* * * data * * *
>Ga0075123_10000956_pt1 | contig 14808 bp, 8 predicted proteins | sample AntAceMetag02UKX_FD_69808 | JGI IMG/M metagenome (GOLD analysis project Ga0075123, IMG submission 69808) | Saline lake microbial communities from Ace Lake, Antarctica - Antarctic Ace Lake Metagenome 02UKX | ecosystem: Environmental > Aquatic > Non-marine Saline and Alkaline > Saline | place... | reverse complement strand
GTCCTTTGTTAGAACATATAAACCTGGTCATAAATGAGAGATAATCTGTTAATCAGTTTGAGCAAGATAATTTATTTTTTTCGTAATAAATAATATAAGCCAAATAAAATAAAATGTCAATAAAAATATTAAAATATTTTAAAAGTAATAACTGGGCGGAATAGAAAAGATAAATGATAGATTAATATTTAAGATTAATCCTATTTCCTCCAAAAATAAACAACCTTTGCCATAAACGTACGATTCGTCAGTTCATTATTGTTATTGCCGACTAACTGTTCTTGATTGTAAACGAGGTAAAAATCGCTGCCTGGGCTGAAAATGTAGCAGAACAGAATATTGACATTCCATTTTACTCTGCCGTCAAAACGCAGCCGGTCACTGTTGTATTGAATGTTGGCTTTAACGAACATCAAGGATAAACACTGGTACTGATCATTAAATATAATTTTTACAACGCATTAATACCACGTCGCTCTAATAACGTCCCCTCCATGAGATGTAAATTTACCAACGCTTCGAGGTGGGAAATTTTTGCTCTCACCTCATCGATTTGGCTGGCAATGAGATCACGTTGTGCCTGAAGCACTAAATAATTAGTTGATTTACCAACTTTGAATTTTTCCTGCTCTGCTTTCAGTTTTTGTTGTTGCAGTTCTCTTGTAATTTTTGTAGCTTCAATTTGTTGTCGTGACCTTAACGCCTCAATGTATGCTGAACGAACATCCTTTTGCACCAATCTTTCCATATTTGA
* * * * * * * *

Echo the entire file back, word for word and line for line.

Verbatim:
>Ga0075123_10000956_pt1 | contig 14808 bp, 8 predicted proteins | sample AntAceMetag02UKX_FD_69808 | JGI IMG/M metagenome (GOLD analysis project Ga0075123, IMG submission 69808) | Saline lake microbial communities from Ace Lake, Antarctica - Antarctic Ace Lake Metagenome 02UKX | ecosystem: Environmental > Aquatic > Non-marine Saline and Alkaline > Saline | place... | reverse complement strand
GTCCTTTGTTAGAACATATAAACCTGGTCATAAATGAGAGATAATCTGTTAATCAGTTTGAGCAAGATAATTTATTTTTTTCGTAATAAATAATATAAGCCAAATAAAATAAAATGTCAATAAAAATATTAAAATATTTTAAAAGTAATAACTGGGCGGAATAGAAAAGATAAATGATAGATTAATATTTAAGATTAATCCTATTTCCTCCAAAAATAAACAACCTTTGCCATAAACGTACGATTCGTCAGTTCATTATTGTTATTGCCGACTAACTGTTCTTGATTGTAAACGAGGTAAAAATCGCTGCCTGGGCTGAAAATGTAGCAGAACAGAATATTGACATTCCATTTTACTCTGCCGTCAAAACGCAGCCGGTCACTGTTGTATTGAATGTTGGCTTTAACGAACATCAAGGATAAACACTGGTACTGATCATTAAATATAATTTTTACAACGCATTAATACCACGTCGCTCTAATAACGTCCCCTCCATGAGATGTAAATTTACCAACGCTTCGAGGTGGGAAATTTTTGCTCTCACCTCATCGATTTGGCTGGCAATGAGATCACGTTGTGCCTGAAGCACTAAATAATTAGTTGATTTACCAACTTTGAATTTTTCCTGCTCTGCTTTCAGTTTTTGTTGTTGCAGTTCTCTTGTAATTTTTGTAGCTTCAATTTGTTGTCGTGACCTTAACGCCTCAATGTATGCTGAACGAACATCCTTTTGCACCAATCTTTCCATATTTGA